XXIIII. Whether it be not more meet for every man to pay the tenth of his profit to the Miniſters (or ſome one for his uſe) then to pay the tenth in Mony whether he raiſe profit or no, according to the value of the Land?

XXV. Whether it be not almoſt Time for thoſe Commanders that have gotten great Eſtates, and now ſetled in England to ſerve the Common-wealth, freely as well Gentlemen in the Country in Commiſions do?

XXVI. Whether any thing were ever yet done by Man but iwanted refining in time?

XXVII. Whether the Iudiciary part of the Law as it wanteth re­fining, ſo wanteth refining onely, and not a to tall Subver­ſion.

7XXVIII. Whether the young men of South-wark underſtood what they Petitioned when they ſpake of having the Law in a Volume.

XXIX. Whether the Gentlemen that in the laſt Parliament, firſt voted for the Protector, and were always before Cavaleriſh­ly affcted, but at laſt joyned in ſome votes with Common­wealths men were converts out of Integrety or Subtilty.

XXX. Whether the Souldiers have not manifeſted their ends in former actions to be the publiqe good, by their taking their Comiſſions from Parliament, and whether if they con­tinne obedient, they will not beget everlaſting renown, as well for faithfullneſs as Valour.

XXXI. Whether it be not partiality to allow Mr. Cromwell and his Mother, more then Mr. Steward and his Mother.

XXXII. Whether if all Compliers be ſaved harmeleſs by this in­tended Act of Indemnity, it may not be an incouragement for the future for men to Act irregular and rbellious things, in hopes that pretending providence, or affirming neceſſity, if their dſign ſhould fall to the ground, will hold them guiltleſs.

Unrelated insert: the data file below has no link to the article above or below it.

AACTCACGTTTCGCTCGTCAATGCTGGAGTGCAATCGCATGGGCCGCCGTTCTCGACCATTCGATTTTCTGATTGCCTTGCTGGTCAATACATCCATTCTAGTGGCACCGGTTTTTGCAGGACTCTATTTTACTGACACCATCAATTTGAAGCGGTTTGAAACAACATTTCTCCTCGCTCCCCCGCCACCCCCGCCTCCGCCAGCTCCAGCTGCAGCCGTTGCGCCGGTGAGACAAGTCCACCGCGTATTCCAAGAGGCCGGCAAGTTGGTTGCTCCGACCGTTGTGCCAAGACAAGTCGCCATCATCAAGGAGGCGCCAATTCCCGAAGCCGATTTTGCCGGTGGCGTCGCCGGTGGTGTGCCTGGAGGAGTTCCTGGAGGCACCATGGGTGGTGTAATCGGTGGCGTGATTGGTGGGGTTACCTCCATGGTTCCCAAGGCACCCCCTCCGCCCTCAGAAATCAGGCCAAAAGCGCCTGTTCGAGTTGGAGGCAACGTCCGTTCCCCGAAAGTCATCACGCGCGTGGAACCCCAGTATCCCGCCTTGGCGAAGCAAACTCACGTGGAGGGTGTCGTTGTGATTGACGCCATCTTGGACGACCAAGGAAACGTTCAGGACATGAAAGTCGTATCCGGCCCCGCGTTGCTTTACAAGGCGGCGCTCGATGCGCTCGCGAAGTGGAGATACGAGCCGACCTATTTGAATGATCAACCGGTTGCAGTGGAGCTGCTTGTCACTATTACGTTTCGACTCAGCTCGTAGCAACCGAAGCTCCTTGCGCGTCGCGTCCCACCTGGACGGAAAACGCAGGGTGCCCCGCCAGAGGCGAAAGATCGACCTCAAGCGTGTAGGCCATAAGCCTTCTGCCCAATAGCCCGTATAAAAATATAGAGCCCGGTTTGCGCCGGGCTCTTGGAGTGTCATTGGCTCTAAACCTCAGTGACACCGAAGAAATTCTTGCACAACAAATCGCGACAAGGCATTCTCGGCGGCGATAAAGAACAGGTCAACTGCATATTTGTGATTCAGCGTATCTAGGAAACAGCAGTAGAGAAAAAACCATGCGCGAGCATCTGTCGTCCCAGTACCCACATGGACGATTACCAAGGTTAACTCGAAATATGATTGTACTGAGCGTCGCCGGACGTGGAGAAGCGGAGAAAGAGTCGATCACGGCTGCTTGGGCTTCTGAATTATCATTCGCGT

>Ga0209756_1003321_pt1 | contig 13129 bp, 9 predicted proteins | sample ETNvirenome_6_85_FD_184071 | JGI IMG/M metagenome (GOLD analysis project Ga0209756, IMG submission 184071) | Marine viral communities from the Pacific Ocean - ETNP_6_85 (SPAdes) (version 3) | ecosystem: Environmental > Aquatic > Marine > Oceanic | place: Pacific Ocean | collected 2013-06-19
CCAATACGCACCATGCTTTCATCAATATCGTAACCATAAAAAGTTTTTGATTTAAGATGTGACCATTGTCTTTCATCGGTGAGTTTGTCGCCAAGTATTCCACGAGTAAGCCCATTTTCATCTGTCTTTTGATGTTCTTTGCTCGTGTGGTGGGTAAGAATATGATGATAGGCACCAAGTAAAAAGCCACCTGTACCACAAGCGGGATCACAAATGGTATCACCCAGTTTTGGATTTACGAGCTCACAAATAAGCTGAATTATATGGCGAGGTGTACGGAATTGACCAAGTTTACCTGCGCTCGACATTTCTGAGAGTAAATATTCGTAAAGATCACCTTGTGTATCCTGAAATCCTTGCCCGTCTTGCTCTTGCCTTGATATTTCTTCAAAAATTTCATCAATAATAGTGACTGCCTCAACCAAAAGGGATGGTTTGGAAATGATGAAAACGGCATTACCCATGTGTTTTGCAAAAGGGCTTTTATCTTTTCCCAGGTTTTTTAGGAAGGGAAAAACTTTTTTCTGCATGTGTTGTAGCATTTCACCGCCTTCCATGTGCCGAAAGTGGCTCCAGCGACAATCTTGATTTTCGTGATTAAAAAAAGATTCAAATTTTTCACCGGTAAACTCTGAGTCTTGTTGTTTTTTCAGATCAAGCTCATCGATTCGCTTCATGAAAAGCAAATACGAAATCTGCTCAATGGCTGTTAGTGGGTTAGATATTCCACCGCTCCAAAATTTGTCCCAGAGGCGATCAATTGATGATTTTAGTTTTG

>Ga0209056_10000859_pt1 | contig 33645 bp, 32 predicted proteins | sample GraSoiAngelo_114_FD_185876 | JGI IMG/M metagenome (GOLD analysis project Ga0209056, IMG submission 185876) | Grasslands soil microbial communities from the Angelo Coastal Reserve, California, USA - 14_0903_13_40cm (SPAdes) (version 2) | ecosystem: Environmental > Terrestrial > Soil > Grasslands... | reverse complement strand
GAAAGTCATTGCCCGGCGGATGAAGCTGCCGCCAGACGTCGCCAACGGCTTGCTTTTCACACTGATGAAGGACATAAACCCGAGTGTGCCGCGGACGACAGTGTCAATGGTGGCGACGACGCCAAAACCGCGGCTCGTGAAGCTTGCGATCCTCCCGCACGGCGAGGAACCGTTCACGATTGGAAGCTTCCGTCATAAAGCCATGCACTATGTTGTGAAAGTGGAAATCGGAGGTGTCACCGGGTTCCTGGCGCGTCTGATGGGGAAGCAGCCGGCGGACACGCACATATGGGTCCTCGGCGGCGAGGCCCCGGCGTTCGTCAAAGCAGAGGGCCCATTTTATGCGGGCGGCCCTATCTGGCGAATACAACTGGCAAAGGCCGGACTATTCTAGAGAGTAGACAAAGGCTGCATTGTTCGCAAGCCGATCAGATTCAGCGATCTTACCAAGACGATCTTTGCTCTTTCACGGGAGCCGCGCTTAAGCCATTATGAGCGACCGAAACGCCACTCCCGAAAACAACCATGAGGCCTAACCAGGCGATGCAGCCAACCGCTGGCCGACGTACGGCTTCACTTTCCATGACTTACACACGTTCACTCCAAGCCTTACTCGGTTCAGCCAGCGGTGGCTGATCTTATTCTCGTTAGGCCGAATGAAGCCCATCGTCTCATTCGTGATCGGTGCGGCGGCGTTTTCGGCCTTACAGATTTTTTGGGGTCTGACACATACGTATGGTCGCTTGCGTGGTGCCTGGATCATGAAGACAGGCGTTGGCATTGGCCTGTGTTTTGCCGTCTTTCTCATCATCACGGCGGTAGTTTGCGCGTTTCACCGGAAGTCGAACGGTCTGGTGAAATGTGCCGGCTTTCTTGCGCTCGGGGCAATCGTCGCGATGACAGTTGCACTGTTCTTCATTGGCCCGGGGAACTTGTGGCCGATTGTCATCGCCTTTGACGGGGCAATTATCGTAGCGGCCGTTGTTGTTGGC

XXXIII. Whether thoſe venerable Gentlemen that ſtood for Juſtice on the King, ſetling a Commonwealth then flttered Oliver, were great promoters of Addreſſes to Richad, and now for­ward to bleſs the Armies actions, and court the members of Parliament, deſerve not to have liberty to quarter their Goat of Armes, with a Wind-mill, or a Weather Cock.

8XXXIV. Whether it be fit to continue ſuch in Places of Truſt when faithfull Real men are not wanting in the Nation?

XXXV. Whether it be not abſolutely neceſſary to have Aſtraea blindſold, limb'd both in Parliament Houſe and Counſell Chamber for a Memento?

XXXVI. Whether the next good ſervice the Souldiers can do as to Reformation, wil not be to take up and ſecure the Whores of London, the ruine of ſo many perſons?

XXXVII. Whether the beſt place to tranſport them be not to Jamai­ca, where they may Luſt and not be ſatiſfied?

XXXVIII. Whether it be not requiſite that James Harrington and his follo wers be deſired to take their Clubs out of England, and wait upon theſe virtuous Gentlewomen, with whom they may be ſure to live as Tenents in Common and not fayle to Eſtabliſh Leveliſme and Ahiſme?


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TextEight and thirty queries propounded by one that is setting forth sail, and desires to steer his course aright, that escaping the gulphs he may arrive at safety. Touching things past, present, and to come.
Extent Approx. 8 KB of XML-encoded text transcribed from 5 1-bit group-IV TIFF page images.
SeriesEarly English books online text creation partnership.
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(EEBO-TCP ; phase 2, no. A83693)

Transcribed from: (Early English Books Online ; image set 119397)

Images scanned from microfilm: (Thomason Tracts ; 147:E988[21])

About the source text

Bibliographic informationEight and thirty queries propounded by one that is setting forth sail, and desires to steer his course aright, that escaping the gulphs he may arrive at safety. Touching things past, present, and to come. 8 p. printed for Richard Andrews,London :1659.. (Annotation on Thomason copy: "June. 28".) (Reproduction of the original in the British Library.)
  • Great Britain -- History -- Commonwealth and Protectorate, 1649-1660 -- Early works to 1800.

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ImprintAnn Arbor, MI ; Oxford (UK) : 2014-11 (EEBO-TCP Phase 2).
  • DLPS A83693
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  • EEBO-CITATION 99867107